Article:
COFFEE BEAN INFORMATION - ETHIOPIA WUSH WUSH
- REGION: Ginbo, Keffa, Ethiopia
- PROCESS: Natural
- ALTITUDE: 1850 up to 1950 MASL
VARIETALS: 75/210 and 74/212, smaller quantities of 74/110 and 74/165
and local Landrace varieties naturally adapted from the Wush Wush
- DRYING METHOD: Drying beds
- CUPPING NOTES: Purple iris, dried rose, black cherry cola, plum jam, and winey
COFFEE BEAN STORY - ETHIOPIA WUSH WUSH
Approximately 2500 smallholder farmers from the surrounding area bring their cherries to Dinkalem Ademe’s washing station in the southwestern highlands of Ethiopia. The sign above the gate says, “GENALEM GEWYERO” —”GOD IS GOOD”—a motto he and his wife, Sofiya have taken for their lives. Together they are a dynamic couple dedicated to helping their communities in every way.
The out-growers in the Ginbo district are smallholders, aka “garden farmers,” so called because most of them produce coffee in the “garden” areas around their homes and often harvest cherries from coffee that grows naturally on the land where they live. Dinkalem has developed a robust out-grower program that brings economic advantages to his neighbours and friends.
ABOUT THE REGION
Every part of Ethiopia has its own mystique, and the Western region of Keffa is no exception. The roads that thread the map are sparse and constantly travelled, giving up the rich scent of the red soil they are built from under the tires of Land Rovers and donkey carts. Rolling away from the roads like theatre curtains are the fertile patchwork hills that disappear into a soft misty sky. Puffy trees emerge against the skyline like cotton balls dyed the deepest spring green.
THE ORIGINS OF COFFEE ITSELF
The people of Keffa carry their pride in coffee close to the bone. We’ve all heard the story of how coffee was born: Kaldi, a bored goat herder c. 850, notices his goats have extra energy after eating the fruit of a nearby bush. He tries some for himself, the first person to enjoy coffee. Whether that’s really how coffee was discovered or not, we do know the legend originates from Keffa. The very name "coffee" derives from this region "Keffa."
COFFEE BEAN INFORMATION - BRAZIL
REGION: Alta Mogiana (Eldorado farm)
ALTITUDE: 900-1100 MASL
DRYING METHOD: SHADED DRYING
- CUPPING NOTES: Chocolate, nutty, gentle lime with sweet aftertaste.
COFFEE BEAN STORY - BRAZIL
Coffee growing is a tradition kept in the family for generations in the Eldorado farm. Located in the Alta Mogiana region spanning the northern part of Sao Paulo state and the south of Minas Gerais, its owners are farmers who care about what they do. In addition to planting and picking coffee beans, they also process them at the farm. Eldorado farm cultivates high-quality Arabica crops with notes of chocolate and nuts, the result of meticulous work developed over time by generations devoted to these lands.
The natural wealth of Alta Mogiana is a great ally in the development of high-quality coffees due to climate conditions perfect for growing coffee trees. Altitudes between 900 and 1200 meters above sea level give the coffee a unique flavour that distinguishes it from other regions.
COFFEE IS A FAMILY TRADITION
Maria Lucia runs the Eldorado farm. She is no stranger to coffee - the daughter of coffee farmers, she was born and raised on the Eldorado farm. Her attention to detail and years of coffee experience make her a talented producer, having been responsible for consecutive years of excellent coffee. Her husband, Laece França Faleiros, is also a passionate and experienced coffee producer involved in coffee farming from beginning to end since he was 12 years old.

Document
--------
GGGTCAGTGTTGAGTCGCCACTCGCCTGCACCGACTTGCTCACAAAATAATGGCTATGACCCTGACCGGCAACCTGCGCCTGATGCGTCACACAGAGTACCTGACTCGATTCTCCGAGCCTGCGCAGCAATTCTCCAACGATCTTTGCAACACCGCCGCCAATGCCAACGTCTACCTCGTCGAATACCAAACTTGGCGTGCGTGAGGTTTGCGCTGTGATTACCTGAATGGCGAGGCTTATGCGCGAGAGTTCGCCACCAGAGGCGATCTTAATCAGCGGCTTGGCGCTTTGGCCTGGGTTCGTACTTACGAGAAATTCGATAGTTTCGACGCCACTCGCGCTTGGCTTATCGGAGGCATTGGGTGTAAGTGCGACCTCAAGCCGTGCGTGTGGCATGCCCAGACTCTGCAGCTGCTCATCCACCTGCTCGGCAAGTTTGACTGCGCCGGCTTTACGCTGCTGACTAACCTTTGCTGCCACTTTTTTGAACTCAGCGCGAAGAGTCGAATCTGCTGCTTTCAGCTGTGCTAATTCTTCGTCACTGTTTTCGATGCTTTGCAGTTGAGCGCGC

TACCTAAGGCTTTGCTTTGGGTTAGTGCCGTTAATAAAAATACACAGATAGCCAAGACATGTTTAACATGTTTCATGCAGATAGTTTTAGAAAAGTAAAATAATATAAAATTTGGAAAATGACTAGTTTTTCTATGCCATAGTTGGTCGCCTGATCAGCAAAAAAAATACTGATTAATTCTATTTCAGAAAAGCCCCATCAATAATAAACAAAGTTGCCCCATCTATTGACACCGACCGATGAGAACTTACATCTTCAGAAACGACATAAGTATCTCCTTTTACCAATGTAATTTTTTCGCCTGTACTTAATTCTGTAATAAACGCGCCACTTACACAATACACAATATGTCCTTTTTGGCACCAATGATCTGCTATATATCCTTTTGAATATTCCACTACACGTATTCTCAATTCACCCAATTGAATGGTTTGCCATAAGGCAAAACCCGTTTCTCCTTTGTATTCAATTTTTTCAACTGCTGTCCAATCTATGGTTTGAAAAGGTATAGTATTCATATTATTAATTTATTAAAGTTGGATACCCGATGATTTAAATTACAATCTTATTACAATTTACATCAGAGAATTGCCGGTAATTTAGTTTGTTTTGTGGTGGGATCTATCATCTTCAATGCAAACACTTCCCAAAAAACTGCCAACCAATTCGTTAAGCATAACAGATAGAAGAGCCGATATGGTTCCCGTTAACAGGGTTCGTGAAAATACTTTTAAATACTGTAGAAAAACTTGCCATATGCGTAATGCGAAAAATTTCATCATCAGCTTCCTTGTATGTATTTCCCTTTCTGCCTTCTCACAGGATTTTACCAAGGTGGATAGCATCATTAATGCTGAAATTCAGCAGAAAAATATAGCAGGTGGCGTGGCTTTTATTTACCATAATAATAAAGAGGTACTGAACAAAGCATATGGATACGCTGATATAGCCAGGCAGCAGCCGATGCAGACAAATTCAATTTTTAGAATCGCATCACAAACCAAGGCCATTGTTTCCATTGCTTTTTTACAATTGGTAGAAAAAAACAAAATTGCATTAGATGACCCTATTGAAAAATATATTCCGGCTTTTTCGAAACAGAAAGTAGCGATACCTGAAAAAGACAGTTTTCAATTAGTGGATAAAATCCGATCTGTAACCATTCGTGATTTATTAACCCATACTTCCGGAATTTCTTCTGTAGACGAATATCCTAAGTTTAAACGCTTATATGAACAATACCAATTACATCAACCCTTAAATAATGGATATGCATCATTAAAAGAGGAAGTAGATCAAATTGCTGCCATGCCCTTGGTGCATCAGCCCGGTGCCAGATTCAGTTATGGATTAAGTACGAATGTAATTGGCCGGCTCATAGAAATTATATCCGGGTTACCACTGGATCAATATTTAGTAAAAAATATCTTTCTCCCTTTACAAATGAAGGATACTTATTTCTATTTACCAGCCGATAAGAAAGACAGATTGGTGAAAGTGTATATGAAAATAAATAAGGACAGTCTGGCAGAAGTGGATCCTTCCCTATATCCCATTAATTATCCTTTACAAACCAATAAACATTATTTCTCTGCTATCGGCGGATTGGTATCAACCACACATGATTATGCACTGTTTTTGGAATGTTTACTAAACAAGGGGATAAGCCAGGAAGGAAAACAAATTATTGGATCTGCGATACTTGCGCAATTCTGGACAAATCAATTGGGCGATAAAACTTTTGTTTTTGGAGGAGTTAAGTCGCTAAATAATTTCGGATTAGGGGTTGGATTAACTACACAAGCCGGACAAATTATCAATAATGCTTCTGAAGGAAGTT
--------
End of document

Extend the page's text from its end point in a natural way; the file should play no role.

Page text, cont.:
Since 2010 the farm shifted its focus from large-scale efficiency to aiming for specialty coffee. The move was highly successful and rewarding, placing them as winners of the Alta Mogiana Competition and high rankings in the Cup of Excellence many times in the last decade.
The farm focuses on an Arabica bean variety known as Catucai, a cross between Catuai and Icatu. Catucai can be both yellow and red and is well-known for its high productivity and yield. The coffee is produced at an average altitude of 1100m above sea level and naturally processed (dry process), which is why it has notes of chocolate and nuts. It also makes for a very good espresso. Dry processed (naturals) coffees are dried in the full cherry prior to de-pulping. Naturals tend to have more fruit and fermented flavours because the bean has more time to interact with the natural sugars from the cherry as enzymes break down the mucilage around the bean.
Fazenda Eldorado is keeping up with sustainability. They are making every effort to reduce chemicals while striving to preserve the microbial life in the topsoil to maintain fertility. They are pioneers in these efforts. To reach their objective, they produce and apply biological inputs that contribute to restoring the environment’s balance.
“The Farm works with pesticides that do not harm the environment like
biological ones, the fertilizers are made with organic mineral formula, to
preserve our fauna and flora.”
COFFEE BEAN INFORMATION - COLOMBIA
REGION: Alta Mogiana, Colombia
ALTITUDE: 1800-2250 MASL
DRYING METHOD: Sun dried
- CUPPING NOTES: Berries, dried raisin, and molasses
COFFEE BEAN STORY - COLOMBIAFarmed by the Inga indigenous community, Inga Aponte, Nariño. This province is located in southwestern Colombia, bordering Ecuador, and it is known to be a land of extremes. Coffee is grown in this especially mountainous region with an average altitude of 2150 meters above sea level. Caturra cherries grow in an area under the shadow of the volcano Galeras. The volcano constantly expels ash rich in nutrients, which gives the cup a special colour.
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